Robusta Coffee Rises to Two-Month High as Farmers Withhold Beans
Robusta coffee rose to a two-month high on speculation roasters will have to buy stockpiled beans as farmers withhold beans in Vietnam, the largest grower.
Vietnam’s coffee exports were 112,182 metric tons in January, down 48 percent from a year earlier, according to a report on Vietnam’s General Customs Department website today. Robusta coffee inventories in warehouses monitored by NYSE Liffe have been falling since July 11, according to exchange data.
“Coffee farmers are holding back 60 percent of their crop, waiting for better prices,” Lysu Paez, an analyst at Natixis SA in Paris, wrote in a report e-mailed yesterday. “This situation has been supportive for robusta prices.”
Robusta coffee for March delivery was unchanged at 1:34 p.m. in London after climbing as much as 2.6 percent to $2,000 a ton on NYSE Liffe, the highest price since Dec. 7.
Robusta coffee for March delivery became more expensive than the May contract yesterday for the first time since June 9, signaling limited supplies. Beans for March delivery are $41 a ton more than May-delivered coffee.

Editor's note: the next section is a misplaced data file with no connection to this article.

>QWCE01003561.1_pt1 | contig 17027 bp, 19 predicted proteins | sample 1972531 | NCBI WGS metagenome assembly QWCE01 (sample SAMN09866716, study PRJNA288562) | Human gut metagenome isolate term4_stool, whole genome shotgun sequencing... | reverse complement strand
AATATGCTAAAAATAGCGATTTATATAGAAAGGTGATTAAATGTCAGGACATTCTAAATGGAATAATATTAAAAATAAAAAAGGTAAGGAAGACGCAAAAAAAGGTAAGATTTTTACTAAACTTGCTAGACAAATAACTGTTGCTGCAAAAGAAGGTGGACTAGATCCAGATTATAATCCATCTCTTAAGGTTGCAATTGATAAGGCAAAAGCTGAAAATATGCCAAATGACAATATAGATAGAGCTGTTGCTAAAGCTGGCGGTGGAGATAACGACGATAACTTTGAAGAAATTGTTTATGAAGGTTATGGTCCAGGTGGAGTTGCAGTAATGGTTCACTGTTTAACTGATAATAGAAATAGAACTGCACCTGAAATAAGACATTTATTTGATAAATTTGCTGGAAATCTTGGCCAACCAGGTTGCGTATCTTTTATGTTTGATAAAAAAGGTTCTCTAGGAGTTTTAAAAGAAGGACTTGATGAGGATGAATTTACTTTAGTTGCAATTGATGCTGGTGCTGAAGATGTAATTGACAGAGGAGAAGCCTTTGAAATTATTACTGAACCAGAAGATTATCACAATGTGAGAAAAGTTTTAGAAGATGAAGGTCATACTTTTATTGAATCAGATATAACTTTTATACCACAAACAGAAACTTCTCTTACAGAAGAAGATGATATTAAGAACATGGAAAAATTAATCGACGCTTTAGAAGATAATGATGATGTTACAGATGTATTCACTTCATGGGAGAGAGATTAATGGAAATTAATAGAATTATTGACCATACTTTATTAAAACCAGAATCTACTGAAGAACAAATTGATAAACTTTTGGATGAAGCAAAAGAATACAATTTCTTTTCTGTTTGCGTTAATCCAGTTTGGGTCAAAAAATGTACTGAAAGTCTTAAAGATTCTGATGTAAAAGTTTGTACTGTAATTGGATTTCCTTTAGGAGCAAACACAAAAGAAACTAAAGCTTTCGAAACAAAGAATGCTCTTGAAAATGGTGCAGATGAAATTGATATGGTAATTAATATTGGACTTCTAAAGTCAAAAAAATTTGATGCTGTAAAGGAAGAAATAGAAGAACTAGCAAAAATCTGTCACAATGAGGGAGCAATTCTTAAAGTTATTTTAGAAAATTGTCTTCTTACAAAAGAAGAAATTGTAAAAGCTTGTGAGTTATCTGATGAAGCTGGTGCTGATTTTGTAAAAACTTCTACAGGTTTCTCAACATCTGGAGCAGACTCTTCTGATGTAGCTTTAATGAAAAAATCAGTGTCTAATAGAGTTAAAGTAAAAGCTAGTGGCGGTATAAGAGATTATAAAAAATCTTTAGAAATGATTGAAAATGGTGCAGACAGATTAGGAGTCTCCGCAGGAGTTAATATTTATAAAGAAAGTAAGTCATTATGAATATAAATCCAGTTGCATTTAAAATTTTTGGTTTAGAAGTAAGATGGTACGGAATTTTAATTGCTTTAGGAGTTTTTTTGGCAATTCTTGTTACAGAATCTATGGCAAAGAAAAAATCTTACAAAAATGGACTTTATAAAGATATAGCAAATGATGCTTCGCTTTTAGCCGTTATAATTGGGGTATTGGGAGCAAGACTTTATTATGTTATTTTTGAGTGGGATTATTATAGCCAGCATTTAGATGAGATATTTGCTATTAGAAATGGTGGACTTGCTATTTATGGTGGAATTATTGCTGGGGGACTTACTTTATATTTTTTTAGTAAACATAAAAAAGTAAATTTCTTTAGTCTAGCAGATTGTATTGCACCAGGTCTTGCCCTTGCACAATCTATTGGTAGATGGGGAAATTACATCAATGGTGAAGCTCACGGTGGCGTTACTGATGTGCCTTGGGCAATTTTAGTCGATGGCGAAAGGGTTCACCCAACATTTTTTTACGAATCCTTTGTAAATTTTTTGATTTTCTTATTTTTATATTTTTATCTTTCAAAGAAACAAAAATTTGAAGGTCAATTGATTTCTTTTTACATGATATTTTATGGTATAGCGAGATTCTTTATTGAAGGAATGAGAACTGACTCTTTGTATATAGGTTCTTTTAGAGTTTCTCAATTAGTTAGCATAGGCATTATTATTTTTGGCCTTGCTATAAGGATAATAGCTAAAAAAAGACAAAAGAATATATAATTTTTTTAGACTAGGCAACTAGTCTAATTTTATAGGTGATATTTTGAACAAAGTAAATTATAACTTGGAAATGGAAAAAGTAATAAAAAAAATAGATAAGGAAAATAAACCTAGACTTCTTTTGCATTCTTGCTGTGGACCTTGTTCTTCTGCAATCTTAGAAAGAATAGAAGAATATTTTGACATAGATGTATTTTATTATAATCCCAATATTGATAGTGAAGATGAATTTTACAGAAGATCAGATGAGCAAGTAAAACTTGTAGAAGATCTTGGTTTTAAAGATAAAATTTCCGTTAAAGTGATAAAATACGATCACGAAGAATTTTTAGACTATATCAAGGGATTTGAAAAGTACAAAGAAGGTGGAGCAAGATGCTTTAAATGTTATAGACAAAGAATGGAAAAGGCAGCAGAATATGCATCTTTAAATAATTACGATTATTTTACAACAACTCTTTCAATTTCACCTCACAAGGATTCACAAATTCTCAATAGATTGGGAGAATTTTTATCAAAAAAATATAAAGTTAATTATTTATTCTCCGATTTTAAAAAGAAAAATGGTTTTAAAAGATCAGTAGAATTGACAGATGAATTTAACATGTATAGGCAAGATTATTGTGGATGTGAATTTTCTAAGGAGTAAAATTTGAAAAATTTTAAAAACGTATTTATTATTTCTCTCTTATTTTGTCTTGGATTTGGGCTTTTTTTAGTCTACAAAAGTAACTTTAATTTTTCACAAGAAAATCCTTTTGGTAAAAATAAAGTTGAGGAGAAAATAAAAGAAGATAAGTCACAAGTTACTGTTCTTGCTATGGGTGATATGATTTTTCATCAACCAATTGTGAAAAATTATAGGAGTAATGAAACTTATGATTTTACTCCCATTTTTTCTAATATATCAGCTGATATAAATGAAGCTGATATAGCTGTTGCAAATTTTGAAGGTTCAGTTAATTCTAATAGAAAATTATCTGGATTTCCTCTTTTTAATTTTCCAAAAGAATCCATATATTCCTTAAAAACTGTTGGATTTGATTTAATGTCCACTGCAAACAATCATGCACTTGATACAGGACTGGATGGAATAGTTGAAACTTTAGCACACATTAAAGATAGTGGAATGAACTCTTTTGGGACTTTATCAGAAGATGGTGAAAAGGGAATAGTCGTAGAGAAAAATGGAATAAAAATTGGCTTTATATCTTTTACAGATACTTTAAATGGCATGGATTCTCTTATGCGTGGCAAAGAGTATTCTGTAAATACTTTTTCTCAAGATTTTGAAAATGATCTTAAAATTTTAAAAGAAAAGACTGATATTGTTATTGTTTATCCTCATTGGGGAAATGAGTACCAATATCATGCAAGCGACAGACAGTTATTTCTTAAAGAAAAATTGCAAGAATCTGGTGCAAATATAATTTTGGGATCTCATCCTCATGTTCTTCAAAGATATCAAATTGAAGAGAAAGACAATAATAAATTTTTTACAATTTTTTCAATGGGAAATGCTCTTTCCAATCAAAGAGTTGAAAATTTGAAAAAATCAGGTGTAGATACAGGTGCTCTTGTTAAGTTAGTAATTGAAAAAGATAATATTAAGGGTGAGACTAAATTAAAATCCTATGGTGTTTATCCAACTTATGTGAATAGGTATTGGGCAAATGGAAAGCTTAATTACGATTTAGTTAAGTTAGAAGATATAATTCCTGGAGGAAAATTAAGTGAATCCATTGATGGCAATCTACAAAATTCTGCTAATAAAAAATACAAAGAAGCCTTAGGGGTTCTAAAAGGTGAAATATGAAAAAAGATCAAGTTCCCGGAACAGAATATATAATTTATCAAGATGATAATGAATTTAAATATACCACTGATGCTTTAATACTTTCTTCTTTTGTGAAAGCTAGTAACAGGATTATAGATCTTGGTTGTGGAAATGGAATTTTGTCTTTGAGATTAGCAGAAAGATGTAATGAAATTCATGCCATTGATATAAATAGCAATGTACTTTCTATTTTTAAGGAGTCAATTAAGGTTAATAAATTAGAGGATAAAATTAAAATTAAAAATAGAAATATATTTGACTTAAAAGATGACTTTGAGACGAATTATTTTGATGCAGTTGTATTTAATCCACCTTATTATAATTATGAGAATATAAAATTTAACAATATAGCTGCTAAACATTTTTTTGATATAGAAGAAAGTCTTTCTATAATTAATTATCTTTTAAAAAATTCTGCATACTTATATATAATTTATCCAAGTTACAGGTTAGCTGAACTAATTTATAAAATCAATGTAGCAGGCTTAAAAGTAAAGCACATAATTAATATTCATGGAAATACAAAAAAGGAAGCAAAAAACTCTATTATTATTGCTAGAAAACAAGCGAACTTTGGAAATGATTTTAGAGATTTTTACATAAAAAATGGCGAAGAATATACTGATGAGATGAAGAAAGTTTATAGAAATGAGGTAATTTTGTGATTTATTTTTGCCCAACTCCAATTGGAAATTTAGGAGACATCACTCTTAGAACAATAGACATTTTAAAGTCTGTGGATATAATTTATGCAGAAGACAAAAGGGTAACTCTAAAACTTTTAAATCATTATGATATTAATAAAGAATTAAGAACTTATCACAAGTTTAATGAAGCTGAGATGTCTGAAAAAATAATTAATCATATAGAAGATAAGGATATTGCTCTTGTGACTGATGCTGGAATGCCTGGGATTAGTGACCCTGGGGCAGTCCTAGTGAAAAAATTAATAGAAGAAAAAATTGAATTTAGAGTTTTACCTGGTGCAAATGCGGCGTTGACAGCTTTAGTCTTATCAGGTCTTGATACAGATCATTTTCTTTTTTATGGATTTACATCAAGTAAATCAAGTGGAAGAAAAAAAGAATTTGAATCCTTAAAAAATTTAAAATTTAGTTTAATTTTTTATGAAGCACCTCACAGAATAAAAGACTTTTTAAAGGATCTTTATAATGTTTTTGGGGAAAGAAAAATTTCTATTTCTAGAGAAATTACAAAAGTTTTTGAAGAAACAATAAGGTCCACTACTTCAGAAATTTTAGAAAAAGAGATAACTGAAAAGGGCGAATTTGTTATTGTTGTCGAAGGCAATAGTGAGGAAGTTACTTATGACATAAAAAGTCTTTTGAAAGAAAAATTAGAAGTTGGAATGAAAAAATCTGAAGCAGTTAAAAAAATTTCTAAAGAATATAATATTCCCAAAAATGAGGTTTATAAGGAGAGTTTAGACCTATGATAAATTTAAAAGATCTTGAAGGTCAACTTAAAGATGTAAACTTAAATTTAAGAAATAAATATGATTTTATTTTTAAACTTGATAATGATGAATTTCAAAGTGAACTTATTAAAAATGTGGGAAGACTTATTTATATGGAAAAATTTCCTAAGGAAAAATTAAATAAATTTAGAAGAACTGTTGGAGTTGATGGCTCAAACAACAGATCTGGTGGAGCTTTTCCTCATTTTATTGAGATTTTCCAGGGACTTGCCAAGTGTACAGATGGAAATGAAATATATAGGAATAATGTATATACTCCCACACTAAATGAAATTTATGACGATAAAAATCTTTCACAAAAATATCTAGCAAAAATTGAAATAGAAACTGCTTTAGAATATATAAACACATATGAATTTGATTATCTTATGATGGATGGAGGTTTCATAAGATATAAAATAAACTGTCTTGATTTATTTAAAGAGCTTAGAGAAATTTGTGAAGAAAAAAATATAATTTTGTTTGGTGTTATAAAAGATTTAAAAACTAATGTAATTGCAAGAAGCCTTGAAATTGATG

Options traders increased bets on higher prices by 25 percent this month, NYSE Liffe data show. Investors held 7,175 contracts giving the right to buy March coffee futures at $1,950 a ton as of Feb. 8. That was up from 5,725 lots on Jan. 31, when the March contract closed at $1,836 a ton. That was the most widely held call option for March, according to the data. The March options expire Feb. 15.
Inventories of robusta coffee with valid grading certificates in warehouses monitored by NYSE Liffe were 227,170 tons as of Feb. 26, down 46 percent from 417,420 tons on July 11, according to the exchange.
To contact the editor responsible for this story: Claudia Carpenter at Ccarpenter2@bloomberg.net.